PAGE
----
Inside the 'Boring' World Cup

People play and watch cricket for the unique set of skills it requires and is on display. Profit and revenues cannot be the only guiding principle of its administrators.

‘Extra Cover’ is veteran journalist Pradeep Magazine’s column on the Men’s Cricket World Cup 2023.

The Cricket World Cup 2023 is nearing its end.

Which team among the four will finally triumph is open for debate and conjecture. Let the best team win; and on form, India seems unbeatable.

But sports follows a pattern borrowed from life: nothing is predictable even if it may be destined. Prediction is speculative and time is not a trustworthy ally. It can betray without blinking an eye and it can reward when least expected.

Illustration: Pariplab Chakraborty

So looking ahead may be a pointless exercise.

In a tournament that saw the defending champions being pulped to dust in the league stages and most matches lacking in competitive edge, this World Cup could be seen among the most boring ever. The 50-over format was conceived and designed to supplement Test cricket’s dwindling revenues in the 1970s and five decades later its very relevance is now being questioned.

The world has moved forward. It has too many things to do, too many distractions to engage with. Time, that most feared entity mankind has ever invented, functions in a specific context. If a one-day contest was earlier seen as the most crude slam-bang version of a nuanced, long-drawn battle of skills called Tests, today its survival is being threatened by the T20 format of the game. The breathless pace of the 20-over format has sucked the spectators into a world where for three hours, time ceases to exist.

Ironic it may be, but what was once called “pyjama” cricket – indicating that it was non-serious – has today many defenders who see in it the same nuances as they had in Test cricket. The shock, and even awe, that the brutal, endless hitting of the ball evokes in Twenty20 cricket, leaves little scope for reflection, pause, strategising and planning. In this fierce battle of who takes less time to kill, there is no time for a magical knock of epic immensity that Glen Maxwell played against Afghanistan in this World Cup. Even a “crippled” Maxwell needed that space and time that only a 50-over format could have provided him with. To create a fantasy world from real ingredients Maxwell needed time, that the T20 format would have denied him.

This “boring” World Cup makes you realise how much T20 cricket has impacted our senses and how little the newer spectators care about what building an innings mean. Virat Kohli, that epitome of how an innings should be crafted and taken to a crescendo, is that perfect Test and one-day batsman, who may not be too “relevant” in the shortest version of the game. Kohli’s special skills lie in his understanding of the conditions, the match situation, and how well he shapes his responses to them, as he has shown umpteen times this World Cup.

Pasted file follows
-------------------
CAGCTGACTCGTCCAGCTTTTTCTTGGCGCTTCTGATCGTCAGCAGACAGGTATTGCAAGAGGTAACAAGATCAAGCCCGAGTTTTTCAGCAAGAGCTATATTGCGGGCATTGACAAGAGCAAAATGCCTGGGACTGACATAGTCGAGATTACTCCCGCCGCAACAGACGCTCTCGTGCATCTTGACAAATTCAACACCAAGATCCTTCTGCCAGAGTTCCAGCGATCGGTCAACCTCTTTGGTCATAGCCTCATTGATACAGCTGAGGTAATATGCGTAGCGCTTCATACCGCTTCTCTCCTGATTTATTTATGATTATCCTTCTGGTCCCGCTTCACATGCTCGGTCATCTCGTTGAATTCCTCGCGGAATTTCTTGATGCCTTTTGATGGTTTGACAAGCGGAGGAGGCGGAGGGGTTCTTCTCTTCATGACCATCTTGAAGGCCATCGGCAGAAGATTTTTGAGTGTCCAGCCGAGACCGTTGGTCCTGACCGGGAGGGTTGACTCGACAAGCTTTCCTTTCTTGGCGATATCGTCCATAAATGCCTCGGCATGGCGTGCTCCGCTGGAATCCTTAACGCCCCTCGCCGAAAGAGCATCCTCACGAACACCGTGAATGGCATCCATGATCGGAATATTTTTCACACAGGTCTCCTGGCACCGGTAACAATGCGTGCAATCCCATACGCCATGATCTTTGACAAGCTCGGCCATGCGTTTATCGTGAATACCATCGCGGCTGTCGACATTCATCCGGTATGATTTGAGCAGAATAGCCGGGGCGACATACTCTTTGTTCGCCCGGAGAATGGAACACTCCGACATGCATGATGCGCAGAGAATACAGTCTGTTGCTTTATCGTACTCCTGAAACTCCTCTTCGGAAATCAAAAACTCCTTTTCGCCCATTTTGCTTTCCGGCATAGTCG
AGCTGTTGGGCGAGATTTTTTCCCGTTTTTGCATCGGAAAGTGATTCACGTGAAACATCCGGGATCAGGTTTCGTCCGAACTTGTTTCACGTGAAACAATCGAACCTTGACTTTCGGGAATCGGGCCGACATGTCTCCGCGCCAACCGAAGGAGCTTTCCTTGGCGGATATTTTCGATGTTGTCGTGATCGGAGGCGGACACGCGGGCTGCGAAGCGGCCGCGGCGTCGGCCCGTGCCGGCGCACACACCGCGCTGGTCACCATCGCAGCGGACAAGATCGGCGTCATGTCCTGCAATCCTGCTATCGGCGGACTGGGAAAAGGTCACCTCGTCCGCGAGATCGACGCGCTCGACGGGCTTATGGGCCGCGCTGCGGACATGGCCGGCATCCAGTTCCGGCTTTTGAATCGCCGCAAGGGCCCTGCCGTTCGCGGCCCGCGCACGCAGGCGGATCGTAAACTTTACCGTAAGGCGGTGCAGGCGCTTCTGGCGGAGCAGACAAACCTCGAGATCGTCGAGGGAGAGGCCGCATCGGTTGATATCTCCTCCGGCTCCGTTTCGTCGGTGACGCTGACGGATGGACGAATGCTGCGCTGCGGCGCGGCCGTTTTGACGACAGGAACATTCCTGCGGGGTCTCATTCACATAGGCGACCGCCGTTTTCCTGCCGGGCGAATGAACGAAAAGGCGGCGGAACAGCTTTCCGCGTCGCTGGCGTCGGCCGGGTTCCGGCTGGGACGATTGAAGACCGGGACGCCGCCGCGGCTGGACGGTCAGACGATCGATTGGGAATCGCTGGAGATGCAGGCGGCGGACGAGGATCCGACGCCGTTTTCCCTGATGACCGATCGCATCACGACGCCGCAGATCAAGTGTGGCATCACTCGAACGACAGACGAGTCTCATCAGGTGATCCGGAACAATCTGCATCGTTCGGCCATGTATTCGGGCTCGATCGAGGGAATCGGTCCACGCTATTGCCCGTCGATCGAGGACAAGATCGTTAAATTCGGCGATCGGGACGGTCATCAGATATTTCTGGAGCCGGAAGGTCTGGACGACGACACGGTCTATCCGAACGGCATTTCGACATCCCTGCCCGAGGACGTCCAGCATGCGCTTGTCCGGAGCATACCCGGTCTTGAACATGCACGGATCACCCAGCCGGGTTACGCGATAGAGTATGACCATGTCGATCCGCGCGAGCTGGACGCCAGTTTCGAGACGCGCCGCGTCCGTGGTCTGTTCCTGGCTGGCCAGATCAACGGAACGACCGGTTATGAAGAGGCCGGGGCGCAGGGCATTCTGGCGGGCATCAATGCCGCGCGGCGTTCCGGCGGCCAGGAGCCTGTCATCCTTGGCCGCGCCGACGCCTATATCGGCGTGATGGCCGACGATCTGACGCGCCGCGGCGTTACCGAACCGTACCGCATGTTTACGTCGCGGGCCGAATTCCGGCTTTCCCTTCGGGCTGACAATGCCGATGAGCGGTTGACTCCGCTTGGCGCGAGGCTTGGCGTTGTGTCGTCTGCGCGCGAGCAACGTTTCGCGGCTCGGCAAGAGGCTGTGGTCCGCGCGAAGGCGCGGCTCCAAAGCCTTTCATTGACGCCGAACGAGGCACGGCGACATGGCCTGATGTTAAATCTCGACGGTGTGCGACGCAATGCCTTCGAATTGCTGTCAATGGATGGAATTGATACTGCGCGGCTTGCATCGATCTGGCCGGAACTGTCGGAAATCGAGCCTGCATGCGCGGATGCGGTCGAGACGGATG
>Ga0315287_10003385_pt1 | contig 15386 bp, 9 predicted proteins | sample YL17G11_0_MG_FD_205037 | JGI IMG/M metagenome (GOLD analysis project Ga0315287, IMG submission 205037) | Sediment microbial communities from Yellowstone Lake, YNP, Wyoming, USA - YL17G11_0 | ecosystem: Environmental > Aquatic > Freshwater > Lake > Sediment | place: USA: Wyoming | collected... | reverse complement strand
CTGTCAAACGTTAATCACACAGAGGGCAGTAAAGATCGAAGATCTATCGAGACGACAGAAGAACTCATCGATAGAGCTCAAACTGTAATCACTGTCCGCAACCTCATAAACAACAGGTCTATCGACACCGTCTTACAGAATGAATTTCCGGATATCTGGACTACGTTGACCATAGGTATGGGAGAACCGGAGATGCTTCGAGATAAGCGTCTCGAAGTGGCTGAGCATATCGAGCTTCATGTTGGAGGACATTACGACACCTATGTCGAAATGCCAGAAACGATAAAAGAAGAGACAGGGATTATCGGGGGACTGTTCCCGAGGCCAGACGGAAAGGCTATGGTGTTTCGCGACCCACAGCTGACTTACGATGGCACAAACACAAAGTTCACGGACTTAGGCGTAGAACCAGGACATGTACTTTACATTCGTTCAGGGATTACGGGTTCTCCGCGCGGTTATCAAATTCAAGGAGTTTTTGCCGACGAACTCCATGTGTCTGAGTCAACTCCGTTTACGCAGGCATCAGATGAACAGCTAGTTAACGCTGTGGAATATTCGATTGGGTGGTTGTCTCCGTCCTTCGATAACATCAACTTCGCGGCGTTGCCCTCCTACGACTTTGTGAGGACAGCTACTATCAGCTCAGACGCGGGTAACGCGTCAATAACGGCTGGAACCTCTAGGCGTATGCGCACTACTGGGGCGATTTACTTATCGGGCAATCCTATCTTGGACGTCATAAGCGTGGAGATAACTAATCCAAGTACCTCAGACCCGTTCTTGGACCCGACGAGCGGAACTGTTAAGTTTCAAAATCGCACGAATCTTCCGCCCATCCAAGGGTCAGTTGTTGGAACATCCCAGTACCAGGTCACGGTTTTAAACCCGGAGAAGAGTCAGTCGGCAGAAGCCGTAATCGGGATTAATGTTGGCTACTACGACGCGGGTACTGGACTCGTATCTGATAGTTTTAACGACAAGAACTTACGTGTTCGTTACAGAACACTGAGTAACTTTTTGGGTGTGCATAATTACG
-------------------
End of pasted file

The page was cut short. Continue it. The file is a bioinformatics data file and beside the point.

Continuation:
T20 are shorn of middle overs that the 50-over format needs special care and understanding to deal with, be it the batsman or the bowler. It may be an apt statement to make that whichever team controls the middle overs controls the match. Australia’s Adam Zampa, Indians Kuldeep Yadav and Ravindra Jadeja, South African Keshav Maharaj and New Zealand’s Mitchel Santner are the best examples of bowlers who have won the game for their teams in the middle overs.

Also read: India’s Bowling Attack, Diverse and Deadly, Is Fuelling World Cup Run

Then there is the very loveable and resilient Afghanistan team which has lent this tournament a unique flavour. It is true that the shorter the contest, the shorter the gap between a good and bad team, but the impact that this Afghan team has left with their passionate involvement and sharp skills, be it in batting or bowling, would have been difficult to replicate in the T20 format. So much has been written about them in Indian and even foreign papers, that it is impossible to highlight any new fact that readers would not  already know.

What has stayed with me is not just their professional outlook even while they exhibited their joyous spirit but the very “melodious “ names which followers of Hindi film lyrics of the 50s and 60s would be very familiar with. Noor (light), Nabi (prophet), Rashid (rationale, intelligent), Rahmat (mercy, compassion), Azmat (magnificent) are some of the names of their key players. They remind you of a time when Urdu, Farsi and Hindi would combine to lend Hindi films a spirit of inclusivity so missing in our present times.

This harping on Afghan names may seem a digression from the main theme and that is the survival of the  50-over format. Perhaps this format needs a bit of loosening up, less restrictions and greater freedom for captains to plan their strategies. It is up to administrators and the players to join hands and to chalk out a way forward. People play and watch cricket for the unique set of skills it requires and is on display. Profit and revenues cannot be the only guiding principle of the administrators.

Pradeep Magazine is a cricket writer and the author of two books, Not Quite Cricket and the recently published Not Just Cricket, A Reporter’s Journey Through Modern India.